I am getting tired of people saying that Christmas is too commercialized and that there is no more Christmas spirit.
It is true that we get bombarded by advertising on TV and in stores as soon as Halloween is finished. It is also true that there is a lot of pressure on children to ask for presents that are touted to be better and more improved when what they are is more expensive. This pressure is passed on to the parents, who don’t want their children to be worse off than the neighbors. I am not surprised by the negative feelings generated by living in the age of consumerism.
Christmas is what we make of it and I love it because some of my fondest memories revolve around the holiday.
When I was growing up, we celebrated Christmas like any other family. Like most Japanese Canadians after the release from the internment camps, we didn’t have much but it didn’t stop us from celebrating Christmas.
We never felt deprived or envious, because my mother and father wouldn’t let us feel that way. One of the advantages that we had was our wonderful parents. Both of my parents had positive attitudes despite the difficulties they both had to endure. And we all had each other.
When I was five and my brother Dan was one, my mother made us dress up in our best clothes for a photograph that was to be taken by my friend, Robert Foyer’s older brother. He was an aspiring photographer and didn’t charge us a fee. It is my favorite photograph of us together. I always thought that my mother looked beautiful and my father looked handsome. I am not sure where we posed for the photo.
That Christmas was one of my favourite Christmases.
Both of my grandmothers had sent underwear and socks. My uncle Stan (Toshio) Takahashi worked for a company called Zenith Electric as a television repairman. The company had a special on television sets and was promoting the Space Age with a silver cardboard punch-out space helmet.
We didn’t get a television set, but I got the free promotional cardboard space helmet. My parents bought a toy radar set for me that cost a dime from Kresge’s. That was my big haul at Christmas. There was a budget of ten cents, but at the time, I thought that it was a wonderful Christmas.
Before Christmas day the highlight for me was when my mother took me downtown to look into the windows of Simpson’s and Eaton’s. I got a chance to see all the wonderful Christmas displays with toy trains that were running and all kinds of amazing toys. Looking didn’t cost anything and neither did wishing.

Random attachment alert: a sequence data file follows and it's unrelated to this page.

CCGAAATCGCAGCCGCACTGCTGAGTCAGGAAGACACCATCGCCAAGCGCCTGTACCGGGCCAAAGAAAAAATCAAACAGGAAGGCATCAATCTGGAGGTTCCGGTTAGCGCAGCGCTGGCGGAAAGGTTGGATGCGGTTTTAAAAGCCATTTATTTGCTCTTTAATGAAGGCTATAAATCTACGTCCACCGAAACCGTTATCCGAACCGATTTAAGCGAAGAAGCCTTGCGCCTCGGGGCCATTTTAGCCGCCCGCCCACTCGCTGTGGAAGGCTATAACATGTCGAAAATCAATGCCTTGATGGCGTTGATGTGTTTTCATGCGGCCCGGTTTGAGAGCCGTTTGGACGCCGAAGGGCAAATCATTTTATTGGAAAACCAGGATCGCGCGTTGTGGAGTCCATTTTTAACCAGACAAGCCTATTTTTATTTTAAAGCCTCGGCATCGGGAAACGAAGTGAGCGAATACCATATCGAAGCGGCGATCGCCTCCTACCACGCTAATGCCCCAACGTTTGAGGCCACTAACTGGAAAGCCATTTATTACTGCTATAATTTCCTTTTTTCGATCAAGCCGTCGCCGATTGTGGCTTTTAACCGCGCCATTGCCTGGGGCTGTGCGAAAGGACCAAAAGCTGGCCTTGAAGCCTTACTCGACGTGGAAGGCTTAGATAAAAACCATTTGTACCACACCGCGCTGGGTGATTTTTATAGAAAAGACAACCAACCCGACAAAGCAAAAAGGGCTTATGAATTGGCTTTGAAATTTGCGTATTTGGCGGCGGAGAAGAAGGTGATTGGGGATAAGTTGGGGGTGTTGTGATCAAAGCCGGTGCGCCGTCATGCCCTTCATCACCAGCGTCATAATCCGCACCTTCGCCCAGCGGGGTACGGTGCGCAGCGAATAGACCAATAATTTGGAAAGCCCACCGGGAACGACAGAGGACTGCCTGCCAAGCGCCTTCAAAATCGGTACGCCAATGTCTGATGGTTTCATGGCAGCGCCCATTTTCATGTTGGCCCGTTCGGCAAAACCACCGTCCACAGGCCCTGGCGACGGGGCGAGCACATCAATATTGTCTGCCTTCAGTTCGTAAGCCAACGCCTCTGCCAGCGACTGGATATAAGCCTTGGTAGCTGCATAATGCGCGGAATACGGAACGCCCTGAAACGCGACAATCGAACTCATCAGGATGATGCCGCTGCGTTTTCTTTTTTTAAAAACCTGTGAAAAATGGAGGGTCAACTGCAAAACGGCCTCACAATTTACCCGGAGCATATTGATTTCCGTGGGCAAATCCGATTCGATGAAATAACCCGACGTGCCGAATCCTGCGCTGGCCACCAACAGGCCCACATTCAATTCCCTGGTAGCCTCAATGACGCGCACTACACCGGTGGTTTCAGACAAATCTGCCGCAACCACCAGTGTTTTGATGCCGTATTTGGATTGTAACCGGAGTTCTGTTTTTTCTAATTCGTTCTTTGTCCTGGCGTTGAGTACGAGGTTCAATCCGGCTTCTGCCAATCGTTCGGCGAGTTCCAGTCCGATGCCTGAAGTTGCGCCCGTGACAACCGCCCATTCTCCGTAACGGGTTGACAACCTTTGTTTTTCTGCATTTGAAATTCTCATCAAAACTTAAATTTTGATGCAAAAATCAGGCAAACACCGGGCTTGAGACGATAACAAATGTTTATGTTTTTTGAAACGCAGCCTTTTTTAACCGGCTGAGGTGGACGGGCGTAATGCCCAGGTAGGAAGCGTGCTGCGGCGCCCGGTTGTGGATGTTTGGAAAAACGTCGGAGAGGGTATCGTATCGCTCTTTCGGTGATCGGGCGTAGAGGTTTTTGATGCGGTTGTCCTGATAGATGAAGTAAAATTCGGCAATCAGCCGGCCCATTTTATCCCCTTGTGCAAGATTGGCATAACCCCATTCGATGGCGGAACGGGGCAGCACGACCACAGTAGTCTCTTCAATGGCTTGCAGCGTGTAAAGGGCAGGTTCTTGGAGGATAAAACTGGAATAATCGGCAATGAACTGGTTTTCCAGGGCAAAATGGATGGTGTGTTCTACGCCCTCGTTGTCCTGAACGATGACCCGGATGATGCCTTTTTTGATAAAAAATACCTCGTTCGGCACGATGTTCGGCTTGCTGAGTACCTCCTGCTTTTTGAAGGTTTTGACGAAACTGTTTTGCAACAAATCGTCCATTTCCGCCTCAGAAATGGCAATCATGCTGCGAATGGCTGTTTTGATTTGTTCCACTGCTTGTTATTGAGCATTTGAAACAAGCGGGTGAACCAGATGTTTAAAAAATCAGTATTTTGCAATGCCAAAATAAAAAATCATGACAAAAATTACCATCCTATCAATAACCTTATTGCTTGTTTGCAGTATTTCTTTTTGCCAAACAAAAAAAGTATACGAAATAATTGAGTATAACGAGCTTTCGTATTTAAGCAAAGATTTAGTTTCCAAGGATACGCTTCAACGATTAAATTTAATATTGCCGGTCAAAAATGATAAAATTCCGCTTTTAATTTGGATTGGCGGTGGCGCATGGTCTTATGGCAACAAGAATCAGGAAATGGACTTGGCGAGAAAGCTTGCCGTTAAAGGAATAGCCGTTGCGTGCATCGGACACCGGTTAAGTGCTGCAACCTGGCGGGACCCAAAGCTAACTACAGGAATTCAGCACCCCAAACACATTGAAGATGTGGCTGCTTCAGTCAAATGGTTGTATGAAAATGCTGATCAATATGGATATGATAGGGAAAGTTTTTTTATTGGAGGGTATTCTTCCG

My mother took me inside and we rode up the rickety escalator to Toyland in Eaton’s. My eyes almost popped out. We waited in a long line to ride on the train ride that circled the North Pole. We saw elves working in the workshop in the snow. It was the best ride in my life.
After the train ride I lined up to see Santa Claus. I think I was too excited to tell him what I wanted for Christmas. When I got down from his lap the elf gave me a Christmas book about Punkinhead. Punkinhead was a little bear who wanted to be in the Santa Claus parade. I wish that I still had that little book because when I mention it to my daughter, Jacquie and grandson, Ethan, I get amused looks.
Although we really couldn’t afford it, my mother had decided to give me a special treat after all my excitement at seeing Santa and getting my Punkinhead book. She took me to the Arcadian Court where she bought a hot dog and a Honeydew orange drink that we shared.
My father always seemed to be able to get a Christmas tree no matter how challenging the finances were for the family. My mother had accumulated some decorations, but we had a lot of fun making paper chains to put on the tree and Christmas balls made out of popcorn.
One thing I don’t remember was having a turkey dinner that year. I am sure we had a nice Christmas meal, but I the way I love a turkey dinner with stuffing and mashed potatoes with gravy today. I certainly would have remembered it if we had one.
I do recall in other years my father bringing home a free turkey that he had received at Honest Ed’s. I definitely remember the turkey dinner from those years.
Eventually my father was able to use his savings that he had accumulated working as a dry cleaning presser to buy Apex Cleaners where he had been working for many years. Our Christmas became more normal as the Tsubouchi’s pursued the Canadian dream.
What I had learned in those years when we had very little is that we had each other. That to me is the true miracle of Christmas – the ability for us to find love, comfort and security in family and friends.
No matter our circumstances, as time passes and we age and lose friends and family, the memories that we create will continue to sustain us. Christmas is truly about the human spirit.
Featured Image: A young David Tsubouchi with Old Saint Nick. David was a bit too nervous to tell Santa what he’d really wanted for Christmas that year. Photo courtesy: David Tsubouchi